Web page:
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Frederick

HMAT Karoo

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Frederick

Hi guys,

Like many others I am working on Family History. I am hoping someone will be able to tell me if HMAT Karoo (might be Karroo) sailed from Alexandria, Egypt, to Lemnos or Gallipoli departing around 30/8/1915 and arriving around 7/9/1915, and which Australian troops she carried on that voyage

Or alternatively can you suggest from where I can source this information?

Thanks,

Fred

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johnmelling1979
Posted (edited)

Hello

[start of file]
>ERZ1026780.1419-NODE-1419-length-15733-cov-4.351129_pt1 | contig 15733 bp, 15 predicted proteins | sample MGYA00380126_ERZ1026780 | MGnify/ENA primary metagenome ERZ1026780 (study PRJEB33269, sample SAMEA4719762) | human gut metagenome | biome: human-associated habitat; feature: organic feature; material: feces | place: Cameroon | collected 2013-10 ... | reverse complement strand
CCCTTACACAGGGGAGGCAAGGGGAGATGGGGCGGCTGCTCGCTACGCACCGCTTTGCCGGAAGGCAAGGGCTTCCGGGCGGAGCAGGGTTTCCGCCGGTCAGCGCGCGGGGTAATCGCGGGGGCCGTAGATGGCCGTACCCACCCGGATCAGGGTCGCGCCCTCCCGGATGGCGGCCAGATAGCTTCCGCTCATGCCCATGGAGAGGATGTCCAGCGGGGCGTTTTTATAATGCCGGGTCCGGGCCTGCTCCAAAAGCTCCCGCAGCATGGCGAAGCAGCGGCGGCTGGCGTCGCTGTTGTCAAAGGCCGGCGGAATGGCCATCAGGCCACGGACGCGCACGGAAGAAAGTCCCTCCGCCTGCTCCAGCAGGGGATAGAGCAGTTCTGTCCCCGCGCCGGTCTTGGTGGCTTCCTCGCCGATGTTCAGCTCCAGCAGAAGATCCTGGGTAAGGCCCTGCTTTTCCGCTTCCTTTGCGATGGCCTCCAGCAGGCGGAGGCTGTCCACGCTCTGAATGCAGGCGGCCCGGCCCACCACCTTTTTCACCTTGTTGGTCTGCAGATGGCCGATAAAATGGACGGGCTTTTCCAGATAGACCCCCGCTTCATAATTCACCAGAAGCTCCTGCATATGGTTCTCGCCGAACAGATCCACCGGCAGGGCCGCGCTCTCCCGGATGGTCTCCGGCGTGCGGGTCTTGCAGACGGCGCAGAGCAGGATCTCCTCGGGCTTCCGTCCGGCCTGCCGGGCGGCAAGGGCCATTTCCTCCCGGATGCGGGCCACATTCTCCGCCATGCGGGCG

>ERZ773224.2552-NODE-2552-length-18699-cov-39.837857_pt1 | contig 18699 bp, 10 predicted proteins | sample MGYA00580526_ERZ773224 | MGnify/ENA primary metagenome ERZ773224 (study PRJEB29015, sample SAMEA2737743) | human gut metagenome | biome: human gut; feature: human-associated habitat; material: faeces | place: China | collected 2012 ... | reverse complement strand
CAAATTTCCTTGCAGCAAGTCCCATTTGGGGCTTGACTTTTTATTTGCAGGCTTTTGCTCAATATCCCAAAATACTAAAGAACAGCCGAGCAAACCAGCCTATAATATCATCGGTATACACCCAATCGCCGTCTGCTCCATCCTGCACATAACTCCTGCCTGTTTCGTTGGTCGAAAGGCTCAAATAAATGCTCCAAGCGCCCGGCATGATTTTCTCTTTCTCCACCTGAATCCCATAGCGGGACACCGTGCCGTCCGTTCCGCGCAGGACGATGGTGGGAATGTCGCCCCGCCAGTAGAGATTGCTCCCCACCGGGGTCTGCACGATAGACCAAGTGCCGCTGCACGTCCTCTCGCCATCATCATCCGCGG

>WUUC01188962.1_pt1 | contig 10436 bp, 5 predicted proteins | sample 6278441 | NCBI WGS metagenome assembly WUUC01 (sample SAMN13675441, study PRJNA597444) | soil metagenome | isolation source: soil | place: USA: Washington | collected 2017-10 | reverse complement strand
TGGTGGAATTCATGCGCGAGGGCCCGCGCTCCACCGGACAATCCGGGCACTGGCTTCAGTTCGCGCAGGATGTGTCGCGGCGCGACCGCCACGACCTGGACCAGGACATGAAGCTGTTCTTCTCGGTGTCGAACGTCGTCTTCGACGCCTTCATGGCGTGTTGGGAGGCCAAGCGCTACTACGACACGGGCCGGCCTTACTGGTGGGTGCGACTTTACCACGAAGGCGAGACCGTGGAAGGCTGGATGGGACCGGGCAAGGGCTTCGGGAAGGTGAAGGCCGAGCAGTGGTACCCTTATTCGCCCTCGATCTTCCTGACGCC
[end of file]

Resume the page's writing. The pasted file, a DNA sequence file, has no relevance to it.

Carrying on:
Its name was Troopship HMAT Karroo (A10)

A picture of it in 1916 is in here

https://discoverytrailscomau.wordpress.com/18-1-5-hmat-australian-ships-during-ww1/

 

Transport Duties Dardanelles Operations 1915 - 1916

 

Also its mentioned in the very useful book here, with careful eyes looking in each convoy you will spot where its departing from in Australia  

Melbourne and Sydney seem to be mentioned a few time

No destinations though

https://issuu.com/anmmuseum/docs/sea_transport_of_the_aif

 

John

Edited by johnmelling1979

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Frederick

Thanks for your help John. If the SS Karroo did leave from Alexandria on around that date, it will provide the missing piece to an intriguing story regarding my uncle that I will be happy to share with you later.

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David26

Fred,